Vesuvius

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Clarendon Press, 1869 - Vesuvius (Italy) - 355 pages
 

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Page 14 - He was, at that time, with the fleet under his command, at Misenum. On the 24th of August, about one . in the afternoon, my mother desired him to observe a. cloud, which appeared of a very unusual size and shape. He had just returned from taking the benefit of the sun, and, after bathing himself in cold water, and taking a slight repast, was retired to his study.
Page 1 - Kennst du das Land, wo die Zitronen blühn, Im dunkeln Laub die Gold-Orangen glühn, Ein sanfter Wind vom blauen Himmel weht, Die Myrte still und hoch der Lorbeer steht, Kennst du es wohl? Dahin! Dahin Möcht ich mit dir, o mein Geliebter, ziehn.
Page 14 - ... ruins, and destroyed so many populous cities, seems to promise him an everlasting remembrance ; notwithstanding he has himself composed many and lasting works ; yet I am persuaded the mentioning of him in your immortal writings will greatly contribute to eternize his name.
Page 24 - At length a glimmering light appeared, which we imagined to be rather the forerunner of an approachingburst of flames, as in truth it was, than the return of day. However, the fire fell at a distance from us ; then again we were immersed in thick darkness, and a heavy shower of ashes rained upon us, which we were obliged every now and then to shake off, otherwise we should have been crushed and buried in the heap.
Page 24 - I was perishing with the world itself. At last this dreadful darkness was dissipated by degrees, like a cloud of smoke ; the real day returned, and even the sun appeared, though very faintly, and as when an eclipse is coming on. Every object that presented itself to our •eyes (which were extremely weakened) seemed changed, being covered over with white ashes, as with a deep snow.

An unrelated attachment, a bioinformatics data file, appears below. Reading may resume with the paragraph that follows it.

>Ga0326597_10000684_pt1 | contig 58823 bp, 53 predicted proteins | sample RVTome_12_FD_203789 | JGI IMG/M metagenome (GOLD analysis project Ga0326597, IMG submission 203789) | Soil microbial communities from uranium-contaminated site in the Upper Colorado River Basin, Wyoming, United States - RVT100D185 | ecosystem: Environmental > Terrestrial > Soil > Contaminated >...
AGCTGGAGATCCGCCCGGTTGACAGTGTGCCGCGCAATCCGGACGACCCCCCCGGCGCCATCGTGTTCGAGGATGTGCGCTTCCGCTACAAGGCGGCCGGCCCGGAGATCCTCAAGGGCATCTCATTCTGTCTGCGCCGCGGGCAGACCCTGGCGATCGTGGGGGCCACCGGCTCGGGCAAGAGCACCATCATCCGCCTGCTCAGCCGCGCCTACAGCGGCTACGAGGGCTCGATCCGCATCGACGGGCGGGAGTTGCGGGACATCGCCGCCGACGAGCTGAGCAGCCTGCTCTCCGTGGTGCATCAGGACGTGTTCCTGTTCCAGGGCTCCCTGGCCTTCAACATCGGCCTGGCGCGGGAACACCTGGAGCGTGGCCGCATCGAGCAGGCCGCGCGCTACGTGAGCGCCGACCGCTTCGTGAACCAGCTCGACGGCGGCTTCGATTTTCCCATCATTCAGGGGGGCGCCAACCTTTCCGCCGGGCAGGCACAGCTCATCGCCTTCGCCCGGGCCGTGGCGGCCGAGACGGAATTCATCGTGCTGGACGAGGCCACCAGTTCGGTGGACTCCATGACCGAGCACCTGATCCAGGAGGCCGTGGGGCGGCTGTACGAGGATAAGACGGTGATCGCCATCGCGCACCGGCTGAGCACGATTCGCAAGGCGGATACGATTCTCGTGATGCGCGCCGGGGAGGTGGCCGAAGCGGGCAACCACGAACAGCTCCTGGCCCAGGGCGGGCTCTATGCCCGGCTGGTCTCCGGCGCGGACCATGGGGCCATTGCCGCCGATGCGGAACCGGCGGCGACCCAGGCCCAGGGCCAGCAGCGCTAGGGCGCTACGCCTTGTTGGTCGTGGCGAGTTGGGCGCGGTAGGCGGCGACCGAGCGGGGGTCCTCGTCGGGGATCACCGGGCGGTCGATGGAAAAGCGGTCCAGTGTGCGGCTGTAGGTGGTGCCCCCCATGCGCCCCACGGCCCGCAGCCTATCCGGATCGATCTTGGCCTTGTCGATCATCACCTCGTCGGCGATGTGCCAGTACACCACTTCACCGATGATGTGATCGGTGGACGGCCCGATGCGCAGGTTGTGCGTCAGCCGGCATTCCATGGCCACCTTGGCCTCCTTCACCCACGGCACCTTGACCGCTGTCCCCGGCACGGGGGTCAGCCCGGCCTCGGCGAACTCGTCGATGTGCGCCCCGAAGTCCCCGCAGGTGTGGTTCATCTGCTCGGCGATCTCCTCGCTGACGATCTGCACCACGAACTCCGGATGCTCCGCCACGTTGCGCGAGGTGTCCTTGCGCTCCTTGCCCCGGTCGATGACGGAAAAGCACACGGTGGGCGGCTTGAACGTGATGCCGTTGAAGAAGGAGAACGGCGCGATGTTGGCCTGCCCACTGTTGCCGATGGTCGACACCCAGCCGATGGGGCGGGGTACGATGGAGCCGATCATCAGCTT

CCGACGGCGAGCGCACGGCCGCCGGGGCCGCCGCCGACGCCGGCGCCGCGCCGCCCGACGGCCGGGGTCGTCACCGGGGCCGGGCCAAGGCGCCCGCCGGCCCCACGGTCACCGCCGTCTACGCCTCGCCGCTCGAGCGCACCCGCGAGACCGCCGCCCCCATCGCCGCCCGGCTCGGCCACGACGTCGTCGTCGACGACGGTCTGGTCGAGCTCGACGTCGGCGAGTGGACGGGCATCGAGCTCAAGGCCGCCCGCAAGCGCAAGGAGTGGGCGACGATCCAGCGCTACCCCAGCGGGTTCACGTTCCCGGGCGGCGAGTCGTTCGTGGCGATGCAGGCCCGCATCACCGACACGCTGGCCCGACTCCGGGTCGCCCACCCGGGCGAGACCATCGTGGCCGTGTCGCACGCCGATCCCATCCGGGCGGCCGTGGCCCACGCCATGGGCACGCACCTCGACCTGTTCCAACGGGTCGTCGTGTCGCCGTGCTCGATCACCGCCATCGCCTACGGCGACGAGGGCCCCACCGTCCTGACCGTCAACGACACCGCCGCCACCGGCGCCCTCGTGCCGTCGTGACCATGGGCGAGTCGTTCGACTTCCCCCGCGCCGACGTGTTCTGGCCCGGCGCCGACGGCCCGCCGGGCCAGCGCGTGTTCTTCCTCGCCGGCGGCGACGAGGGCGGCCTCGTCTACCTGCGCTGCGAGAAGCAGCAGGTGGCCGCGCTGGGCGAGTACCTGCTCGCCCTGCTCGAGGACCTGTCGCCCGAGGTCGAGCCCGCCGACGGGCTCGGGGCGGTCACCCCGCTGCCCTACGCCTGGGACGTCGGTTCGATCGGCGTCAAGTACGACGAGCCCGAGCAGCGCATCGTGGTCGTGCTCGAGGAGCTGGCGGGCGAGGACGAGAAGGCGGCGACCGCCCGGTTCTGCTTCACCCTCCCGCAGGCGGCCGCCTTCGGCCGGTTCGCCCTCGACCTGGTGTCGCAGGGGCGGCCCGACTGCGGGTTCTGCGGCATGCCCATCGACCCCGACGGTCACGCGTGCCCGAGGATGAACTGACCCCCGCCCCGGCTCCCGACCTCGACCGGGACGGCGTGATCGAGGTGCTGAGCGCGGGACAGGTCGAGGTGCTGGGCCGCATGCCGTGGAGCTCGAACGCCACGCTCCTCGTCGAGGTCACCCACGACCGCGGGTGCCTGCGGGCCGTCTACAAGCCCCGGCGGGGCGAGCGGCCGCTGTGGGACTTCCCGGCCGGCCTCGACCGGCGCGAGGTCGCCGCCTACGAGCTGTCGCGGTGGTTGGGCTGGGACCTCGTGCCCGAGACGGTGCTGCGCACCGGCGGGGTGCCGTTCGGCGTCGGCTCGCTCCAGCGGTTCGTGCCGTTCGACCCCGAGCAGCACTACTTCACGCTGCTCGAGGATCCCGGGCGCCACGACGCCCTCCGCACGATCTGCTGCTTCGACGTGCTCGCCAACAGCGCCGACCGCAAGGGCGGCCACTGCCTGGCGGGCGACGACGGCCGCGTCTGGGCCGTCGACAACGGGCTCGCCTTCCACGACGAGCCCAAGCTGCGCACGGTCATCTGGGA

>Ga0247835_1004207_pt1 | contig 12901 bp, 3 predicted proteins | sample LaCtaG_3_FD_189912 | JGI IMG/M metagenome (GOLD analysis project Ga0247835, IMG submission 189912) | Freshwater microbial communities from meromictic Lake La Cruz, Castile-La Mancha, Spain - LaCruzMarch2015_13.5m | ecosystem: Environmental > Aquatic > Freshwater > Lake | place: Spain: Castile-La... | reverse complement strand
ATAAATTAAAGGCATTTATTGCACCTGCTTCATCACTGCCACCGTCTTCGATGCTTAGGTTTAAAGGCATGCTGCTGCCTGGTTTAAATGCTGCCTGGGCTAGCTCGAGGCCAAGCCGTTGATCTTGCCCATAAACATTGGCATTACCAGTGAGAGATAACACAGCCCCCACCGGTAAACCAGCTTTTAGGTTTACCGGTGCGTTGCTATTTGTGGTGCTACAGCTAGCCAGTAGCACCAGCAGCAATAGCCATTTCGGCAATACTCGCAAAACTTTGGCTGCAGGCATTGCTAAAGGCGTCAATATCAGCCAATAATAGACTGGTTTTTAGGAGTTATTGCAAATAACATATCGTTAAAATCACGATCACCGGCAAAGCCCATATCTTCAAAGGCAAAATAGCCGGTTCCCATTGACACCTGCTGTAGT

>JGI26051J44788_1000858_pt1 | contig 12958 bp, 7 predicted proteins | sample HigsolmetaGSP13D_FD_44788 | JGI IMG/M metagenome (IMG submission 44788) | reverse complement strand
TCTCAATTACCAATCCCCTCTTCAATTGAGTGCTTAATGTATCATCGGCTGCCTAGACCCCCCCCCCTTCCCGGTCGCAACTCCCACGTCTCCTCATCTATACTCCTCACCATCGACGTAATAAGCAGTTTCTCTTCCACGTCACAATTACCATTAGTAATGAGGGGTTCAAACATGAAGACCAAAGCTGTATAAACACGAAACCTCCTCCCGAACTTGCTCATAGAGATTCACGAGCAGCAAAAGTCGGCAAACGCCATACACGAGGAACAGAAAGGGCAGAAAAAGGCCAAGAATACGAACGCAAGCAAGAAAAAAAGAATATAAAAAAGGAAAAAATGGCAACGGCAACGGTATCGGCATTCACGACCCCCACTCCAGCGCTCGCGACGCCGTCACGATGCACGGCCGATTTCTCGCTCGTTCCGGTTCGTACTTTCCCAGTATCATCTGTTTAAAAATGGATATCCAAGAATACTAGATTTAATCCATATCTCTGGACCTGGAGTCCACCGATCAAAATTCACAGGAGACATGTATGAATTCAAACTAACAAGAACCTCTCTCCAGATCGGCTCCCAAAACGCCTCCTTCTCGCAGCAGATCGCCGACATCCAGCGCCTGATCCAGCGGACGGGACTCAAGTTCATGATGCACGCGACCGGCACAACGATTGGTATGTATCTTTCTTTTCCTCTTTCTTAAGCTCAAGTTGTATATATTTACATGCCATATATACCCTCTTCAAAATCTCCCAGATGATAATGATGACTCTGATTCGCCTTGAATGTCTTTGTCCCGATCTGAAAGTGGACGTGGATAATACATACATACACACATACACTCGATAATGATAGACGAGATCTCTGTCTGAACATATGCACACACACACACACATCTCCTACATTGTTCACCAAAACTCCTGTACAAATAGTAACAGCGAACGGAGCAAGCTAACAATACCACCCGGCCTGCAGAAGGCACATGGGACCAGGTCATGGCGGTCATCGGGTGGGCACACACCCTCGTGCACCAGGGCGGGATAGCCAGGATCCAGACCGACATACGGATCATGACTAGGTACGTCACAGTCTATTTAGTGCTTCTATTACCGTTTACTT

Page 16 - When hastening to the place from whence others fled with the utmost terror, he steered his direct course to the point of danger, and with so .much calmness and presence of mind, as to be able to make and dictate...
Page 20 - The letter which, in compliance with your request, I wrote to you concerning the death of my uncle, has raised, it seems, your curiosity to know what terrors and dangers attended me while I continued at Misenum ; for there, I think, the account in my former broke off. 'Though my shock'd soul recoils, my tongue shall tell.
Page 15 - It was not at that distance discernible from what mountain this cloud issued, but it was found afterwards to ascend from Mount Vesuvius. I cannot give a more exact description of its f1gure than by resembling it to that of a pine-tree, for it shot up to a great height in the form of a trunk, which extended itself at the top into a sort of branches...
Page 23 - The ashes now began to fall upon us, though in no great quantity. I turned my head, and observed behind us a thick smoke, which came rolling after us like a torrent. I proposed, while we had yet...
Page 13 - Your request that I would send you an account of my uncle's death, in order to transmit a more exact relation of it to posterity, deserves my acknowledgments ; for, if this accident shall be celebrated by your pen, the glory of it, I am well assured, will be rendered for ever illustrious.

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